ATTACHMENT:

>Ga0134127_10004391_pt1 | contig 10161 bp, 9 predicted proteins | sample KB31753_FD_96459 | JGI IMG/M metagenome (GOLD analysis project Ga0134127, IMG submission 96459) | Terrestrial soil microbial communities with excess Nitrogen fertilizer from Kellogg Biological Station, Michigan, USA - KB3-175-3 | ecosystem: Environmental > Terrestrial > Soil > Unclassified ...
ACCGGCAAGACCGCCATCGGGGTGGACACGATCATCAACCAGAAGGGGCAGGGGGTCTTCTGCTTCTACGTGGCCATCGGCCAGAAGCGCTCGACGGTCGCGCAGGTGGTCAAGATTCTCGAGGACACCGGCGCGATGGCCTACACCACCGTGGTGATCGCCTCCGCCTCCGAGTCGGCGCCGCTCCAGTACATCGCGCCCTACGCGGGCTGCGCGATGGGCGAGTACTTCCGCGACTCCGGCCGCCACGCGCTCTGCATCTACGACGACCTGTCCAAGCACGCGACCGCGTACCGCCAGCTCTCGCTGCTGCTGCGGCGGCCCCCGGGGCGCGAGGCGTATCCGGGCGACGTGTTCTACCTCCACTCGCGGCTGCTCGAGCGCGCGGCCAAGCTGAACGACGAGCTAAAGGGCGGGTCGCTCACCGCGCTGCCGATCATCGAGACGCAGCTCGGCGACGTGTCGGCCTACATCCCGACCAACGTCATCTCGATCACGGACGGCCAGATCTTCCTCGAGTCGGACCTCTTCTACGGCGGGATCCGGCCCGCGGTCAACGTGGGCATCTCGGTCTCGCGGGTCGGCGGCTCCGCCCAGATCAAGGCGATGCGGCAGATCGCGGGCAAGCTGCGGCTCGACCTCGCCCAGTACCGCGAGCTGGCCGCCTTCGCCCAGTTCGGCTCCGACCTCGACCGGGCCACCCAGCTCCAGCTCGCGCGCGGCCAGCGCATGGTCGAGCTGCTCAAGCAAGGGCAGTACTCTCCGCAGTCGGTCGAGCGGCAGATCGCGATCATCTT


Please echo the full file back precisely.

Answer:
>Ga0134127_10004391_pt1 | contig 10161 bp, 9 predicted proteins | sample KB31753_FD_96459 | JGI IMG/M metagenome (GOLD analysis project Ga0134127, IMG submission 96459) | Terrestrial soil microbial communities with excess Nitrogen fertilizer from Kellogg Biological Station, Michigan, USA - KB3-175-3 | ecosystem: Environmental > Terrestrial > Soil > Unclassified ...
ACCGGCAAGACCGCCATCGGGGTGGACACGATCATCAACCAGAAGGGGCAGGGGGTCTTCTGCTTCTACGTGGCCATCGGCCAGAAGCGCTCGACGGTCGCGCAGGTGGTCAAGATTCTCGAGGACACCGGCGCGATGGCCTACACCACCGTGGTGATCGCCTCCGCCTCCGAGTCGGCGCCGCTCCAGTACATCGCGCCCTACGCGGGCTGCGCGATGGGCGAGTACTTCCGCGACTCCGGCCGCCACGCGCTCTGCATCTACGACGACCTGTCCAAGCACGCGACCGCGTACCGCCAGCTCTCGCTGCTGCTGCGGCGGCCCCCGGGGCGCGAGGCGTATCCGGGCGACGTGTTCTACCTCCACTCGCGGCTGCTCGAGCGCGCGGCCAAGCTGAACGACGAGCTAAAGGGCGGGTCGCTCACCGCGCTGCCGATCATCGAGACGCAGCTCGGCGACGTGTCGGCCTACATCCCGACCAACGTCATCTCGATCACGGACGGCCAGATCTTCCTCGAGTCGGACCTCTTCTACGGCGGGATCCGGCCCGCGGTCAACGTGGGCATCTCGGTCTCGCGGGTCGGCGGCTCCGCCCAGATCAAGGCGATGCGGCAGATCGCGGGCAAGCTGCGGCTCGACCTCGCCCAGTACCGCGAGCTGGCCGCCTTCGCCCAGTTCGGCTCCGACCTCGACCGGGCCACCCAGCTCCAGCTCGCGCGCGGCCAGCGCATGGTCGAGCTGCTCAAGCAAGGGCAGTACTCTCCGCAGTCGGTCGAGCGGCAGATCGCGATCATCTT